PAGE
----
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Four days ago, I felt like a failed feminist.  

For someone who believes vehemently in the empowerment of women, I felt ashamed for being in the local store and hesitating while stocking up on some sanitary pads. For me, it was that time of the month—or one of the many euphemisms used with raised eyebrows and hushed voices to describe the onset of the menstrual cycle.

Irresponsible as I tend to be, I had forgotten to order everything I needed online. With a certain sense of dread, I walked around the corner to the provisional store, with a bag made of thick cloth. Some context here: I live in India, a country where a woman is forbidden to enter the ‘clean and holy’ places of worship while going through the ‘disgusting and unholy’ process of menstruation.

I remember walking into the store, my head down and shoulders inward, making minimal eye contact and trying to attract as little attention as possible. I took a nonchalant walk through the aisles of the store, implying that I was ‘just looking’. Then, I quickly picked up a couple of pads and rushed to the counter for payment. In that moment, I was more embarrassed by myself than I was of buying what were mere provisions. I couldn’t believe that I—an educated, fortunate, privileged member of society, who calls herself a raging feminist—would be uncomfortable buying sanitary pads; that I could indulge in a line of thought that ultimately propels misogyny.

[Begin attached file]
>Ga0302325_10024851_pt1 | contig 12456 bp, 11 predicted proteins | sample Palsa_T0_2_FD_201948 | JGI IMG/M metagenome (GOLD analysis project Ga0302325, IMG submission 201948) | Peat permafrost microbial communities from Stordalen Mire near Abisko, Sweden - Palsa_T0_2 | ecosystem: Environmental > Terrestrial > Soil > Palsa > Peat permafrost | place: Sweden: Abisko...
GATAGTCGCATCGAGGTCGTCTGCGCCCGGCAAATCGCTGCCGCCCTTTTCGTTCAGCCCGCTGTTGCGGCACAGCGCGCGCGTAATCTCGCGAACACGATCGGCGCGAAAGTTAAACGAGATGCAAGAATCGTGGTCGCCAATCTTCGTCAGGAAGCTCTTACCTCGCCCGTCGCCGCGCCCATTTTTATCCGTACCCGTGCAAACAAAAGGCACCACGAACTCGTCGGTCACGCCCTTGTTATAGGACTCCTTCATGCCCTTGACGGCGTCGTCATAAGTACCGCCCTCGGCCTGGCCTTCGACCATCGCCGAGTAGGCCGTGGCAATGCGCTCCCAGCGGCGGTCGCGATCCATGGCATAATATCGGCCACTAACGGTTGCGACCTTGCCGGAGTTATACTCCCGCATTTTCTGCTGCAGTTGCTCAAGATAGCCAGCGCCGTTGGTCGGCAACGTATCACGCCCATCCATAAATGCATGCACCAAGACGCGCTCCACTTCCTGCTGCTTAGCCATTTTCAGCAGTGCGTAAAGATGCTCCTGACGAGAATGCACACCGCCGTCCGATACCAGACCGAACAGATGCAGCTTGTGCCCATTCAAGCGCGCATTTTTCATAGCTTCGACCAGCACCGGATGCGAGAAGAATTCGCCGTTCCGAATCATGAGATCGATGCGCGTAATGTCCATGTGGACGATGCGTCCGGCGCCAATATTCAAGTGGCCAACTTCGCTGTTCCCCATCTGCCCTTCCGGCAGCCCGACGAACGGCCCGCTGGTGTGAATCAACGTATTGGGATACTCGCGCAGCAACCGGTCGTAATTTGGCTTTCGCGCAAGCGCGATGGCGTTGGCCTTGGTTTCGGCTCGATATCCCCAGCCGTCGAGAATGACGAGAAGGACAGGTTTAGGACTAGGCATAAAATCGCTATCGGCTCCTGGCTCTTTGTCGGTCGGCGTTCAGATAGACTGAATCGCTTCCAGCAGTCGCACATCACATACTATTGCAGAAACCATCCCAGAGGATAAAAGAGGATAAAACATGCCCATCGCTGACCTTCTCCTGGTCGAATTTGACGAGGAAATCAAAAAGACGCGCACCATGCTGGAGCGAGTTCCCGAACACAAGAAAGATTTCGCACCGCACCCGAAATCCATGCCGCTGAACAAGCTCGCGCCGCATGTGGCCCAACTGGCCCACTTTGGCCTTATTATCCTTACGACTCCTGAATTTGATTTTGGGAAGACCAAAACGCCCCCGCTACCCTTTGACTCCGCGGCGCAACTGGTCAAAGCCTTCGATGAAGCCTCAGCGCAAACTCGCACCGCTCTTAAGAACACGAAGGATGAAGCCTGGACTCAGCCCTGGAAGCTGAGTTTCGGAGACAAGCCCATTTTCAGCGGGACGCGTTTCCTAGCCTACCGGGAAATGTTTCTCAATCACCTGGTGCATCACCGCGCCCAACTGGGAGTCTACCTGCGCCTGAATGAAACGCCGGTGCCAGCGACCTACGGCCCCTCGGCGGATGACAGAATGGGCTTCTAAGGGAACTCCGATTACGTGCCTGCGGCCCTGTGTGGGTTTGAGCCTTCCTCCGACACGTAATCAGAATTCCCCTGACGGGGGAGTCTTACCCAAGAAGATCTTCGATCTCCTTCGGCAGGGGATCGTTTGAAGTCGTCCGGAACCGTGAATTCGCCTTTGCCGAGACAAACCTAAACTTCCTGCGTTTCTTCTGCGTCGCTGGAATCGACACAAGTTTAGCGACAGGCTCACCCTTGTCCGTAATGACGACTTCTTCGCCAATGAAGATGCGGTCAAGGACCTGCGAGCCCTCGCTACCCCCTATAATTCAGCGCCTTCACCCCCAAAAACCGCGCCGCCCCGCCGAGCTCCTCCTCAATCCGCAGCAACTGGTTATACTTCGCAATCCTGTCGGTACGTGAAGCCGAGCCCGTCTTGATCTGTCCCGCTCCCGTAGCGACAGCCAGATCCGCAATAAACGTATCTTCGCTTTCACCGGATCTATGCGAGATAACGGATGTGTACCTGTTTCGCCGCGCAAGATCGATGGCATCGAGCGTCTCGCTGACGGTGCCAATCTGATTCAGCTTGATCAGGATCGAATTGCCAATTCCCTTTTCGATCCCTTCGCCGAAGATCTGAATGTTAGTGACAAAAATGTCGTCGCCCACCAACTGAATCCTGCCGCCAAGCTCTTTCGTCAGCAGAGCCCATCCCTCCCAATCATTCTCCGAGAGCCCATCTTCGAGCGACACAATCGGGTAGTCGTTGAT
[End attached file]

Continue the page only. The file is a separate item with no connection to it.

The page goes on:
Gathering myself together, as if by a gust of revelation, I straightened my posture and piled up everything I had picked up at the counter. I remember the cashier cautiously putting the pads out of plain view behind some other items, I asked him to leave them there, so I could put them in my bag.


There was an awkward silence that followed. Everyone was evidently trying quite hard to look away from the pads—the very hush-hush, unutterable, ‘feminine hygiene products’. I mean, they’re not that attractive, it’s actually very easy to not look at them. I wanted to tell them to think of the pads like the other hygiene products—toothpaste, shampoo, the works. Those are the normal items, after all.

On the walk back home, I felt renewed. It was a short trip, the whole thing took about ten minutes at the most, but at the end of it, it meant so much to me in the form of empowerment, to do something that was seemingly insignificant, but to instil a very important concept in my mind—that buying things I need, things I need for a normal process that my body undergoes—is perfectly okay. It’s nothing to be ashamed about, and if I am, it’s important to be able to check myself.


I realised then that I wasn’t a failed feminist after all. Not even when I was embarrassed. What mattered was catching myself in between thoughts, and working on them immediately. If you’re ashamed for thinking something, you’re already on the right track if you can try to change it. I am definitely no epitome of a feminist, I’m just trying to be a part of the movement. I hadn’t failed feminism; I had—in my own minute, microscopic way—renewed it.


Edited by Nishtha Jaiswal

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